Although Moerae Matrix made "certain payments" to McCarter & English, it was not current on its fees.  In September 2018, Moerae Matrix proposed converting the full amount of the outstanding balance to a promissory note, "but the parties could not agree on terms," according to court documents.  Three months later, the biotech company notified McCarter & English by email that it decided to terminate the firm's representation and to transfer its legal needs to Cooley LLP.  The email sent to the firm said, "We truly valued all your support over the years and are committed to seeing that [McCarter & English] is paid in full for past services and costs," according to court documents.

In the record presented to the appellate court, Moerae Matrix did not provide the invoices from McCarter & English, according to court documents.  Instead, the biotech company provided only a detailed statement of account, which shows the amounts billed, payments made and the balance McCarter & English claimed was owed.  "As a result, we are unable to independently assess the invoices either to confirm their contents or to render an independent determination concerning the reasonableness or fairness of [McCarter & English's] fees," the appellate court wrote in its Tuesday opinion.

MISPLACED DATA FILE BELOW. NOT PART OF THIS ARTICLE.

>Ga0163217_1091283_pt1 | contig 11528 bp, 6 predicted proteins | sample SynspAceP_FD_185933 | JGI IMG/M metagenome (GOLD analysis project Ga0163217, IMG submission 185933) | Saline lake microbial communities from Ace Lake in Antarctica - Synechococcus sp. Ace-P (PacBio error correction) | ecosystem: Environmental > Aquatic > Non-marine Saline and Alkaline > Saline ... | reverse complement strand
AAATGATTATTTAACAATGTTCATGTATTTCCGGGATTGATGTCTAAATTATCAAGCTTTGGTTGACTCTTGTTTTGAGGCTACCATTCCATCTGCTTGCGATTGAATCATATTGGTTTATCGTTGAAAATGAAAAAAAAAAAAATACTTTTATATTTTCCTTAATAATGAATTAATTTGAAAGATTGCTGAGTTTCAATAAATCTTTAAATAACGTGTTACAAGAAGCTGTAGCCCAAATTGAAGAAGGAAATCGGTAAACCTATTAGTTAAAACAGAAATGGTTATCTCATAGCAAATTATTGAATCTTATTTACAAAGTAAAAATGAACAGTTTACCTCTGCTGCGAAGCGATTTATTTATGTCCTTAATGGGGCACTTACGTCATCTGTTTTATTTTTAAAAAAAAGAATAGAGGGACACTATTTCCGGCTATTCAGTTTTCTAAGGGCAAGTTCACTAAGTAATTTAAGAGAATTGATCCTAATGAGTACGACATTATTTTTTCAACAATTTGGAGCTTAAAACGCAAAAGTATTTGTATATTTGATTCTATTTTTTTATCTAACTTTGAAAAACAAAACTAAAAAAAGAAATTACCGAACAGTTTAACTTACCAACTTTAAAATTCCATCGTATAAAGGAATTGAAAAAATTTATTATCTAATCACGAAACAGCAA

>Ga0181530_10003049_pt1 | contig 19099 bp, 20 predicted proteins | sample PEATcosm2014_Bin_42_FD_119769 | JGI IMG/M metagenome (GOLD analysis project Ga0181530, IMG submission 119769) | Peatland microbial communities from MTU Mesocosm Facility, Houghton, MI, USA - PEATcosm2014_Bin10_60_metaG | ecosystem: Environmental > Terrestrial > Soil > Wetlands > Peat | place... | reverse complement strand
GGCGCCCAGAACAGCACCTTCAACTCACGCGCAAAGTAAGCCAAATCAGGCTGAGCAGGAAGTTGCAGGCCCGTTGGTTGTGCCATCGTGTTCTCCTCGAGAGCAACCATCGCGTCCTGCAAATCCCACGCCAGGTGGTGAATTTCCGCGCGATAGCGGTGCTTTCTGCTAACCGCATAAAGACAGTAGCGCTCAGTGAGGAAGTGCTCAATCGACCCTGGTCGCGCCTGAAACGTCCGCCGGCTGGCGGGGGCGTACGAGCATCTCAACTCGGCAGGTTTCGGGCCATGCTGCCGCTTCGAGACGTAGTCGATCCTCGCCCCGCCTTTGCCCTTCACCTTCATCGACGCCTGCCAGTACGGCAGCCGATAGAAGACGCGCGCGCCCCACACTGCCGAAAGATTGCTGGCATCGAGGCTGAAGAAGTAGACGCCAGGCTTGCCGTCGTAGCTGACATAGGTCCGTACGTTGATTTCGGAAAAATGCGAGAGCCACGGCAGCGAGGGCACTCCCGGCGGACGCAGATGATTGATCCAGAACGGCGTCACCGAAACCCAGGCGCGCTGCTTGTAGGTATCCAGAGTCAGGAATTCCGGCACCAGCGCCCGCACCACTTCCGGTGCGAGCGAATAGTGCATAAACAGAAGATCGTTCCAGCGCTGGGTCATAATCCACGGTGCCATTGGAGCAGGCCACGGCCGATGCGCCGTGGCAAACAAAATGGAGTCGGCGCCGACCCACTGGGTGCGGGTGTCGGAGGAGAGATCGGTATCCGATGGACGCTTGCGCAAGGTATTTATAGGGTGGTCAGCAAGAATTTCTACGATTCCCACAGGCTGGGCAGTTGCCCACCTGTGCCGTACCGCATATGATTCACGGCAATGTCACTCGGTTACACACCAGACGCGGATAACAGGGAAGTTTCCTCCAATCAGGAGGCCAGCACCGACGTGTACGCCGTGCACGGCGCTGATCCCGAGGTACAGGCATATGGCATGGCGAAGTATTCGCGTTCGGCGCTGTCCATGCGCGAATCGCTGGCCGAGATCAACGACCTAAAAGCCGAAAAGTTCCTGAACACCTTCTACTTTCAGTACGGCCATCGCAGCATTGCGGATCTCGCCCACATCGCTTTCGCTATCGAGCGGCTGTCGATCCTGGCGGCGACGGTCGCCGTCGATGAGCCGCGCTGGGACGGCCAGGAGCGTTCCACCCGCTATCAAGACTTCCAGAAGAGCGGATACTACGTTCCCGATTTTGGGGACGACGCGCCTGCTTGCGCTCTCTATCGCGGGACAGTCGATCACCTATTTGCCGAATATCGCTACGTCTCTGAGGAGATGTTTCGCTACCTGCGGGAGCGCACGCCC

Beverly Lubit, a partner at McCarter & English, served as the originating, billing and handling attorney responsible for the day-to-day representation of Moerae Matrix.  In seeking a summary judgment of $860,593, McCarter & English submitted certifications to the trial court from Lubit and Daniel P. D'Alessandro, another attorney with the firm. Lubit certified that the legal services provided, and the expenses incurred as a result, "were reasonable and necessary," according to court documents.